Buffers: shared hit=28000
InitPlan 1 (returns \$2)
->  Limit  (cost=0.28..0.60 rows=1 width=8) (actual time=0.010..0.010 rows=1 loops=8000)
Buffers: shared hit=28000
->  Index Scan Backward using truth_data_epoch_idx on truth_data truth_data_2  (cost=0.28..212.35 rows=667 width=8) (actual time=0.007..0.007 rows=1 loops=8000)
Index Cond: ((epoch IS NOT NULL) AND (epoch <= test_data.epoch))
Filter: (id = truth_data_1.id)
Rows Removed by Filter: 1
Buffers: shared hit=28000
Planning time: 0.590 ms
Execution time: 136.088 ms
``````

Your suggested solution yields:

``````Nested Loop Left Join  (cost=178.79..371076.05 rows=4000 width=40) (actual time=0.077..4886.702 rows=4000 loops=1)
Buffers: shared hit=47454
->  Seq Scan on test_data test  (cost=0.00..48.00 rows=2000 width=28) (actual time=0.039..0.691 rows=2000 loops=1)
Buffers: shared hit=28
->  Unique  (cost=178.79..185.45 rows=2 width=20) (actual time=2.169..2.438 rows=2 loops=2000)
Buffers: shared hit=47426
->  Sort  (cost=178.79..182.12 rows=1333 width=20) (actual time=2.097..2.234 rows=2000 loops=2000)
Sort Key: tru1.id, tru1.epoch DESC NULLS LAST
Sort Method: quicksort  Memory: 346kB
Buffers: shared hit=47426
->  Bitmap Heap Scan on truth_data tru1  (cost=30.61..109.60 rows=1333 width=20) (actual time=0.142..1.161 rows=2000 loops=2000)
Recheck Cond: (epoch <= test.epoch)
Heap Blocks: exact=33486
Buffers: shared hit=47426
->  Bitmap Index Scan on truth_data_epoch_idx  (cost=0.00..30.28 rows=1333 width=0) (actual time=0.131..0.131 rows=2000 loops=2000)
Index Cond: (epoch <= test.epoch)
Buffers: shared hit=13940
Planning time: 0.310 ms
Execution time: 4887.492 ms
``````

I noticed that it does not make use of the truth_data(id, epoch) index and instead uses just the truth_data(epoch) index. I'm guessing that's because there are so few id's that it doesn't need to index by id?

I think the the big reason between this performance difference is that variant 1 yields a merge join while the suggested solution yields a nested loop join.

EDIT 2:

I was able to answer at least my question about the disjunct tables. Comparing just the sub plans from the correlated sub queries of my variation 1 and 2:

Variation 1:

``````  SubPlan 2
->  Result  (cost=0.60..0.61 rows=1 width=8) (actual time=0.013..0.013 rows=1 loops=8000)
Buffers: shared hit=28000
InitPlan 1 (returns \$2)
->  Limit  (cost=0.28..0.60 rows=1 width=8) (actual time=0.010..0.010 rows=1 loops=8000)
Buffers: shared hit=28000
->  Index Scan Backward using truth_data_epoch_idx on truth_data truth_data_2  (cost=0.28..212.35 rows=667 width=8) (actual time=0.008..0.008 rows=1 loops=8000)
Index Cond: ((epoch IS NOT NULL) AND (epoch <= test_data.epoch))
Filter: (id = truth_data_1.id)
Rows Removed by Filter: 1
Buffers: shared hit=28000
``````

Variation 2:

``````  SubPlan 2
->  Result  (cost=0.60..0.61 rows=1 width=8) (actual time=0.011..0.011 rows=1 loops=8000000)
Buffers: shared hit=28000000
InitPlan 1 (returns \$2)
->  Limit  (cost=0.28..0.60 rows=1 width=8) (actual time=0.009..0.009 rows=1 loops=8000000)
Buffers: shared hit=28000000
->  Index Scan Backward using truth_data_epoch_idx on truth_data truth_data_2  (cost=0.28..212.35 rows=667 width=8) (actual time=0.007..0.007 rows=1 loops=8000000)
Index Cond: ((epoch IS NOT NULL) AND (epoch <= test_data.epoch))
Filter: (id = truth_data.id)
Rows Removed by Filter: 1
Buffers: shared hit=28000000
``````

It becomes evident that even though the ON condition references both tables, the correlated subquery only references the test data in variation 1, while it references both test and truth in variation 2. Thus variation 2's correlated sub query is dealing with a table approximately (size of truth_data) times bigger than variation 1's correlated sub query.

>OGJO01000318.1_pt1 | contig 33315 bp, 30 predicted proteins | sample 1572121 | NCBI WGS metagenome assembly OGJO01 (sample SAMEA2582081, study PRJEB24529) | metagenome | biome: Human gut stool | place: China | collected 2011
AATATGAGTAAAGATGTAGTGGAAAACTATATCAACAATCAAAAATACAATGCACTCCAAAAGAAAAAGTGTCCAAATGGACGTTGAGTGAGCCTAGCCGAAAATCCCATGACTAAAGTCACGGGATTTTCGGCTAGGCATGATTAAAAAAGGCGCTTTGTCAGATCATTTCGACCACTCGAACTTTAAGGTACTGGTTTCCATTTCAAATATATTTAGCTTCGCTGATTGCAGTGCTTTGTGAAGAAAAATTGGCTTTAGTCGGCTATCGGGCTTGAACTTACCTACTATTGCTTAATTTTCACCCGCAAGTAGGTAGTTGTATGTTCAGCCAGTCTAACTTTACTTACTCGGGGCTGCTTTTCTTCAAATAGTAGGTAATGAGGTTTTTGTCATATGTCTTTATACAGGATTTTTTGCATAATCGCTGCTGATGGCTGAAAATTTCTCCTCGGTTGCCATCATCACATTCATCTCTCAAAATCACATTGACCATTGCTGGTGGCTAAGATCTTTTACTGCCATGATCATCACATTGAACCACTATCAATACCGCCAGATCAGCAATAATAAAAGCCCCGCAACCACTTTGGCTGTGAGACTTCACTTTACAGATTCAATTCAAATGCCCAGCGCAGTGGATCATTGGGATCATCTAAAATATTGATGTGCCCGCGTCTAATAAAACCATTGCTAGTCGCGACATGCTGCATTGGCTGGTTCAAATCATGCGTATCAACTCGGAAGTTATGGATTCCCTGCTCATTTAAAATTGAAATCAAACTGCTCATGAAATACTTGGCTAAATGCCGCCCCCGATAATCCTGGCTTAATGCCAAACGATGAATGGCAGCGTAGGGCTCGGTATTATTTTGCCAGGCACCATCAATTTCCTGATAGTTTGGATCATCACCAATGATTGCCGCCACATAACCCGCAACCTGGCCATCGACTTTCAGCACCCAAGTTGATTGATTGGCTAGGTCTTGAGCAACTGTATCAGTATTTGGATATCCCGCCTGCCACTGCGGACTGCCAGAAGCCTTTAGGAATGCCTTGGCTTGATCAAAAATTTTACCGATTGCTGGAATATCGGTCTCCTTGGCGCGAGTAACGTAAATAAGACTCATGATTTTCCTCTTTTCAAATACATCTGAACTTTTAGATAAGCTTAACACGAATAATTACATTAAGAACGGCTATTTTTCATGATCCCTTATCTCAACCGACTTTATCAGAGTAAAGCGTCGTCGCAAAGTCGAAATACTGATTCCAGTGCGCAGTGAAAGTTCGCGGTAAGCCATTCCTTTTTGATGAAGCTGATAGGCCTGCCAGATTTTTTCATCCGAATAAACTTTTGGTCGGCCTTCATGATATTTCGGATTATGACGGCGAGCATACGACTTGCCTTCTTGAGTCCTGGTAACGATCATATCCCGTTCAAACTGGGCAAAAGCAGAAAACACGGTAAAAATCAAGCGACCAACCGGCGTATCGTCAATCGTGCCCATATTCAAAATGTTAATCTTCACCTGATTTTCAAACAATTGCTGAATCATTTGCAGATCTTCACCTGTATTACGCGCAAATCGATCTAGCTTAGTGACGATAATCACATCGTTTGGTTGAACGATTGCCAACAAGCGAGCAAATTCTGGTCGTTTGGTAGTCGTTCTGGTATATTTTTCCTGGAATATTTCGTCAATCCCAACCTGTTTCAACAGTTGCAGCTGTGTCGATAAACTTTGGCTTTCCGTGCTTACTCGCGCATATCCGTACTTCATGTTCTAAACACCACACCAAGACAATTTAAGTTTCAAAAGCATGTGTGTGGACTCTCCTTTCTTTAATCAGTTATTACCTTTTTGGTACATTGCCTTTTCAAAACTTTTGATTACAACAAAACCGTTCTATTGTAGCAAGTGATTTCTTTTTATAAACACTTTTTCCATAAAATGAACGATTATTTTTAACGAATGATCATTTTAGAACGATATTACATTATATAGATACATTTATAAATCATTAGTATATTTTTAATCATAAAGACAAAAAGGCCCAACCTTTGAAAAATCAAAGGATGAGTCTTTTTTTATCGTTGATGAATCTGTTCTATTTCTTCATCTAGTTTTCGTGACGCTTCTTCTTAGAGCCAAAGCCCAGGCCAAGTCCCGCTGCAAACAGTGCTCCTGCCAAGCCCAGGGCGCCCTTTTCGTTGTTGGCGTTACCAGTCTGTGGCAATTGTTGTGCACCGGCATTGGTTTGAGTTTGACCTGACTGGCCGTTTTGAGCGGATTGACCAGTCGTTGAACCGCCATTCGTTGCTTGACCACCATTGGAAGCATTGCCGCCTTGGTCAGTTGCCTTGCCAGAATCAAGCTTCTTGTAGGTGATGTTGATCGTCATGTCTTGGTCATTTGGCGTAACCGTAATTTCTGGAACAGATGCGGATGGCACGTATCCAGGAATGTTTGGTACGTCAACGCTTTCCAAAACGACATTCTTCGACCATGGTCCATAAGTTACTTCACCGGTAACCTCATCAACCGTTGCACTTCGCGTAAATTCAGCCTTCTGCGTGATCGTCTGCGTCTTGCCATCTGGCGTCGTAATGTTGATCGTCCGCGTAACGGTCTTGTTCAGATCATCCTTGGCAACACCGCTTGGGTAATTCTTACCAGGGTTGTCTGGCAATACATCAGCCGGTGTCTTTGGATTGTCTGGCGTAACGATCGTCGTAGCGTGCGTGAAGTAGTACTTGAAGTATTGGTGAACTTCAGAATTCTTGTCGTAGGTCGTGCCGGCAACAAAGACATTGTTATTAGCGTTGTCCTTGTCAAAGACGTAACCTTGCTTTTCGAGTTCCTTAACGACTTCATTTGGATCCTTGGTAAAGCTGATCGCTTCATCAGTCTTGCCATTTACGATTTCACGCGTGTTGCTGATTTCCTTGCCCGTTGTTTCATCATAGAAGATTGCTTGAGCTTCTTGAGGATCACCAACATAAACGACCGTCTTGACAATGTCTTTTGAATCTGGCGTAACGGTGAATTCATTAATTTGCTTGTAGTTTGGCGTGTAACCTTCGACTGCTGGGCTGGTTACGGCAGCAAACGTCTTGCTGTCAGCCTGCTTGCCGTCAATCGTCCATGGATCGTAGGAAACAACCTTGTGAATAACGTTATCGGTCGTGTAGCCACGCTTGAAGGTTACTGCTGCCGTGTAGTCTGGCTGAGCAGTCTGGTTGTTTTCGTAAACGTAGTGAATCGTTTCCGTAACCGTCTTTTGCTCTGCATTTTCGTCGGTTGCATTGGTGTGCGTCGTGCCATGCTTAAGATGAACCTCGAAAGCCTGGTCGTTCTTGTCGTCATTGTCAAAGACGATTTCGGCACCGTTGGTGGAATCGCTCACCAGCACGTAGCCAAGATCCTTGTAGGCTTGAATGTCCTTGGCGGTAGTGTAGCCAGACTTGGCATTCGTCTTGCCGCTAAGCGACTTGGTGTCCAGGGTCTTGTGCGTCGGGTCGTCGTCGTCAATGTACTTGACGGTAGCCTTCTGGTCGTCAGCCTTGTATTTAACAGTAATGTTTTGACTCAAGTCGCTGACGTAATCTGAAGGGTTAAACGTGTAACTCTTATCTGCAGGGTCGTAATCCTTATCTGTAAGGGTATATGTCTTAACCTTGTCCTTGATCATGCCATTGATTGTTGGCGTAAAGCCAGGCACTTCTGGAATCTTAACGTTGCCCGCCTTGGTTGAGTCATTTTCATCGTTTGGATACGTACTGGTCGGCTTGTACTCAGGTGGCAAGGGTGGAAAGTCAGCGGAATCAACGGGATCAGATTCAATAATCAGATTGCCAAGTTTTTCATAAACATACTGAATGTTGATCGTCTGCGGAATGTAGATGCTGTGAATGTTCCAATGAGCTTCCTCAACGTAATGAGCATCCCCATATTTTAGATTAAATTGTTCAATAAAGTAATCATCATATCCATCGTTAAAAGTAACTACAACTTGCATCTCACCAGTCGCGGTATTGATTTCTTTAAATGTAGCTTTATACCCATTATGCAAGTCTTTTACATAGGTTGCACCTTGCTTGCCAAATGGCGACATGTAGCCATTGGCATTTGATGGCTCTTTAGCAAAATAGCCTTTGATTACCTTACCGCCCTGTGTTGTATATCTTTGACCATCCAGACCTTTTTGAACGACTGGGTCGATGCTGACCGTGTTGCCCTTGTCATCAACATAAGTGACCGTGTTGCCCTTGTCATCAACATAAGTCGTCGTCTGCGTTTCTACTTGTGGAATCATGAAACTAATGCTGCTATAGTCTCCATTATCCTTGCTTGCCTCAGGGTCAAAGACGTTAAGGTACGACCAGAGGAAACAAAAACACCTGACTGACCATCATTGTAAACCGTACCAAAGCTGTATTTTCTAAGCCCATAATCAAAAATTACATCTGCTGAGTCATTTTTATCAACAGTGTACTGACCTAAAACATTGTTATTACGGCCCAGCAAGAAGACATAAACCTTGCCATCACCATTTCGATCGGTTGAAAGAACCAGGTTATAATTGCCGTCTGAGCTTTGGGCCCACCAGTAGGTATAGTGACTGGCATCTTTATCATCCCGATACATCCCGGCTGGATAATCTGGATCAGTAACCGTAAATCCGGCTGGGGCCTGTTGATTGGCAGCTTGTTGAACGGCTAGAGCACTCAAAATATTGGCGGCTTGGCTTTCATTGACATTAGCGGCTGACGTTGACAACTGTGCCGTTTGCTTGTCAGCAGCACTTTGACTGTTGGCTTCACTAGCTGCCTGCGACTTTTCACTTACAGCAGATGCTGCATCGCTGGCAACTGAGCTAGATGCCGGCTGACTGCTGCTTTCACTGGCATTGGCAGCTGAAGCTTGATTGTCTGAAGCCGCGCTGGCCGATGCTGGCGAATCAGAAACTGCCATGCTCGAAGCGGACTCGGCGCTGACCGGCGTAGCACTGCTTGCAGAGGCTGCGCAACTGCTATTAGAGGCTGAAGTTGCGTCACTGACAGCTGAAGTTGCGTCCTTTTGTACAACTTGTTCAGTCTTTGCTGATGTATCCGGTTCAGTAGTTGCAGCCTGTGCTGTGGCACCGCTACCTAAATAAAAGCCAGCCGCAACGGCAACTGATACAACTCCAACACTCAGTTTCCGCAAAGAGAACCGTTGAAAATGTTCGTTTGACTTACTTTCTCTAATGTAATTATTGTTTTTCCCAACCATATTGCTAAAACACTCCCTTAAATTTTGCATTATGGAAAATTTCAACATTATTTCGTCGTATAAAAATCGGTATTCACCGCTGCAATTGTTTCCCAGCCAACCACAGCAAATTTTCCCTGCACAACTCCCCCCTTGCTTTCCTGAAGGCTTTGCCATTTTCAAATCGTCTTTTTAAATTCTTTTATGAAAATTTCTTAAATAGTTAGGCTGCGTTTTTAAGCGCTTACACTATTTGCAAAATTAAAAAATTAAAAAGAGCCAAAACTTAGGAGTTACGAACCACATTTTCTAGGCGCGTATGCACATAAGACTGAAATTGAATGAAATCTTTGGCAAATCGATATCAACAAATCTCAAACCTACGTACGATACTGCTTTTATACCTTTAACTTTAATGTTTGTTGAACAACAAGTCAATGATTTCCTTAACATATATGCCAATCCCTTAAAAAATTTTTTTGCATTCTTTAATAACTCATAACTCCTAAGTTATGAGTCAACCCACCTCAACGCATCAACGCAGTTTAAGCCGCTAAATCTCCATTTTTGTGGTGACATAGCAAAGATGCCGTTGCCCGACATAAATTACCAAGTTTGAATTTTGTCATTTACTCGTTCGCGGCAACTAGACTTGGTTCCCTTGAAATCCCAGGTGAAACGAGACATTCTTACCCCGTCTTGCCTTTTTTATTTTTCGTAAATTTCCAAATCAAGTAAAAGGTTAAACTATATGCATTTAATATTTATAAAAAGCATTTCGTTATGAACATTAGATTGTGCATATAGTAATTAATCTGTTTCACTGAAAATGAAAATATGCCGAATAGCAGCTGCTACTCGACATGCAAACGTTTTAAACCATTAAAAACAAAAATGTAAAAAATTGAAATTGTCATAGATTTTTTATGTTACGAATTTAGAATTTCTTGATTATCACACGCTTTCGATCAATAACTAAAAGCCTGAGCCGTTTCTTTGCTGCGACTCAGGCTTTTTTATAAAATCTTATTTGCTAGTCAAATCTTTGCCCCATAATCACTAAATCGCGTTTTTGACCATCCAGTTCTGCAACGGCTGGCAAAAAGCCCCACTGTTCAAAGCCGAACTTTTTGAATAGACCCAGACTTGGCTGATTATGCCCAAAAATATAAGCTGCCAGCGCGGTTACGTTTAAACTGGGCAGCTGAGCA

• I don't know about others, but I very much prefer query plans as plain text as I find it much harder to read the noisy JSON format. The output of `EXPLAIN (ANALYZE, BUFFERS)` please. Your Postgres version is a minimum requirement. Table definitions might help, too. And don't forget to explain, in plain English, what the query is supposed to achieve. I am pretty sure it can be simplified. Starting with `DISTINCT id` ... isn't `truth_data.id` defined unique? Consider: dba.stackexchange.com/tags/postgresql-performance/info – Erwin Brandstetter Dec 20 '18 at 0:09
• I am not notified of edits to your question. Only foud this by chance. Are you "Derek" or "zach" now? Please decide and merge your accounts (notify a mod to assist). About your added query plans: those are helpful! But I am confused which is which. Can you clarify? If you also add table definitions (`CREATE TABLE` statements) I might have another look. The primary questions seems answered now. – Erwin Brandstetter Dec 21 '18 at 1:30

## 1 Answer

Why the difference in performance? The correlated subquery in the join condition of the 1st variant is already potentially expensive. The second variant makes it worse by depending on two disjunct tables - forcing a Carthesian Product between the two (for nothing as it turn out later). The query planner is no AI, nor does it try to be. That could quickly add more overhead cost for the plan than what the actual query costs. Postgres is not smart enough to make the logical deductions you mention. Many other possible factors, too, depending on undisclosed information.

Be that as it may, this equivalent query is less complex and should be (much) faster:

``````SELECT *
FROM  (
SELECT epoch           AS test_epoch
, id              AS test_id
, tids.truth_id
, sqrt(x^2 + y^2) AS test_r
FROM   test_data test
CROSS  JOIN (SELECT DISTINCT id AS truth_id FROM truth_data) tids
) test
LEFT   JOIN LATERAL (
SELECT tru1.epoch                AS truth_epoch
--   , tru1.id                   AS truth_id   -- don't repeat same id
, sqrt(tru1.x^2 + tru1.y^2) AS truth_r
FROM   truth_data tru1
WHERE  tru1.id     = test.truth_id
AND    tru1.epoch <= test.test_epoch
ORDER  BY tru1.epoch DESC NULLS LAST
LIMIT  1
) tru ON true;
``````

One minor difference: `truth_id` is not output a second time. It's noise and many clients can't deal with duplicate column names in the result.

If you don't need `truth_id` without data (as I suspect), you can simplify further:

``````SELECT test.epoch                AS test_epoch
, test.id                   AS test_id
, sqrt(test.x^2 + test.y^2) AS test_r
, tru.*
FROM   test_data test
LEFT   JOIN LATERAL (
SELECT DISTINCT ON (tru1.id)
tru1.epoch                AS truth_epoch
, tru1.id                   AS truth_id
, sqrt(tru1.x^2 + tru1.y^2) AS truth_r
FROM   truth_data tru1
WHERE  tru.epoch <= test.test_epoch
ORDER  BY tru1.id, tru1.epoch DESC NULLS LAST
) tru ON true;
``````

Be sure to have a btree index on `truth_data (id, epoch DESC NULLS LAST)` for best performance.

`NULLS LAST` may be unnecessary, depending on undisclosed information. See:

More performance optimization may be possible, depending on undisclosed table definitions, cardinalities, value distribution / frequencies. See: